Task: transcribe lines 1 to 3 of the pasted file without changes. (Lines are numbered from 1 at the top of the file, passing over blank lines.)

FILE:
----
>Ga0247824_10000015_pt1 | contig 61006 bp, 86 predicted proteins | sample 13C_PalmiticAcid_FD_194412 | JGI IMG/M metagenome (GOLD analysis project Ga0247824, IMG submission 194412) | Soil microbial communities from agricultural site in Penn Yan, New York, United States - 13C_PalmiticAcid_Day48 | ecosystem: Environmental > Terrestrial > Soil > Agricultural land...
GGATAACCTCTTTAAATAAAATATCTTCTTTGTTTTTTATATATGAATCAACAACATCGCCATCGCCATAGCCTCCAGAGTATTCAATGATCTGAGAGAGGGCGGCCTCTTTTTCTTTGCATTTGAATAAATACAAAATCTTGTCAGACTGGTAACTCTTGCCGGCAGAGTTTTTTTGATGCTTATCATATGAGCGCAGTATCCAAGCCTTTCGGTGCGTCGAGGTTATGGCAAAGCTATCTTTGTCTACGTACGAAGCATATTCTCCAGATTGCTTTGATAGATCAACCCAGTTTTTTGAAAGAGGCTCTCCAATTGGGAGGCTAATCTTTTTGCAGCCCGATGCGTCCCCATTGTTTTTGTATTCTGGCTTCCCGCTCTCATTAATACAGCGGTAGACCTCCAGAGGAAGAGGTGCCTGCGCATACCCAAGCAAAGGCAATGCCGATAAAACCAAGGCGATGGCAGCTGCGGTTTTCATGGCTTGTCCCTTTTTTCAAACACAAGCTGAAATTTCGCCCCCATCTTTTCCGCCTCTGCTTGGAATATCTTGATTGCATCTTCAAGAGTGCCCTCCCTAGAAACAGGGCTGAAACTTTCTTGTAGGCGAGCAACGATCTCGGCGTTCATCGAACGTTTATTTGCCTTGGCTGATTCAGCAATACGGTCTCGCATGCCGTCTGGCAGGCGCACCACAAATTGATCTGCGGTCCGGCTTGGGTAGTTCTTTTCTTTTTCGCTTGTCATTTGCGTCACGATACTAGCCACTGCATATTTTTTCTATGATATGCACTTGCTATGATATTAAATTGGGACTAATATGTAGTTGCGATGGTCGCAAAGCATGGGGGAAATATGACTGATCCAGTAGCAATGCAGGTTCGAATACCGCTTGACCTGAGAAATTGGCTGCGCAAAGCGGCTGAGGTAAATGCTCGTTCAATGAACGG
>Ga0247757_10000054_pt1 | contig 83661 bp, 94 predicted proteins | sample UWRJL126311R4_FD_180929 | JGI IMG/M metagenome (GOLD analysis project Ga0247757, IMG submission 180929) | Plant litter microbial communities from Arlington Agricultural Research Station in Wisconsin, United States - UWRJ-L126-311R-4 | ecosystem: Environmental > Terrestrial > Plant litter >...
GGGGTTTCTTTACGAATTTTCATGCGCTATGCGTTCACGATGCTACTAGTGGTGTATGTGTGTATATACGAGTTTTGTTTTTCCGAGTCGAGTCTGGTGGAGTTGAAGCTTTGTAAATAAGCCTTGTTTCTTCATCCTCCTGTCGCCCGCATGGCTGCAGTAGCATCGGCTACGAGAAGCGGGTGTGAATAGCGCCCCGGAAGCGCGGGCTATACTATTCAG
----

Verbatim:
>Ga0247824_10000015_pt1 | contig 61006 bp, 86 predicted proteins | sample 13C_PalmiticAcid_FD_194412 | JGI IMG/M metagenome (GOLD analysis project Ga0247824, IMG submission 194412) | Soil microbial communities from agricultural site in Penn Yan, New York, United States - 13C_PalmiticAcid_Day48 | ecosystem: Environmental > Terrestrial > Soil > Agricultural land...
GGATAACCTCTTTAAATAAAATATCTTCTTTGTTTTTTATATATGAATCAACAACATCGCCATCGCCATAGCCTCCAGAGTATTCAATGATCTGAGAGAGGGCGGCCTCTTTTTCTTTGCATTTGAATAAATACAAAATCTTGTCAGACTGGTAACTCTTGCCGGCAGAGTTTTTTTGATGCTTATCATATGAGCGCAGTATCCAAGCCTTTCGGTGCGTCGAGGTTATGGCAAAGCTATCTTTGTCTACGTACGAAGCATATTCTCCAGATTGCTTTGATAGATCAACCCAGTTTTTTGAAAGAGGCTCTCCAATTGGGAGGCTAATCTTTTTGCAGCCCGATGCGTCCCCATTGTTTTTGTATTCTGGCTTCCCGCTCTCATTAATACAGCGGTAGACCTCCAGAGGAAGAGGTGCCTGCGCATACCCAAGCAAAGGCAATGCCGATAAAACCAAGGCGATGGCAGCTGCGGTTTTCATGGCTTGTCCCTTTTTTCAAACACAAGCTGAAATTTCGCCCCCATCTTTTCCGCCTCTGCTTGGAATATCTTGATTGCATCTTCAAGAGTGCCCTCCCTAGAAACAGGGCTGAAACTTTCTTGTAGGCGAGCAACGATCTCGGCGTTCATCGAACGTTTATTTGCCTTGGCTGATTCAGCAATACGGTCTCGCATGCCGTCTGGCAGGCGCACCACAAATTGATCTGCGGTCCGGCTTGGGTAGTTCTTTTCTTTTTCGCTTGTCATTTGCGTCACGATACTAGCCACTGCATATTTTTTCTATGATATGCACTTGCTATGATATTAAATTGGGACTAATATGTAGTTGCGATGGTCGCAAAGCATGGGGGAAATATGACTGATCCAGTAGCAATGCAGGTTCGAATACCGCTTGACCTGAGAAATTGGCTGCGCAAAGCGGCTGAGGTAAATGCTCGTTCAATGAACGG
>Ga0247757_10000054_pt1 | contig 83661 bp, 94 predicted proteins | sample UWRJL126311R4_FD_180929 | JGI IMG/M metagenome (GOLD analysis project Ga0247757, IMG submission 180929) | Plant litter microbial communities from Arlington Agricultural Research Station in Wisconsin, United States - UWRJ-L126-311R-4 | ecosystem: Environmental > Terrestrial > Plant litter >...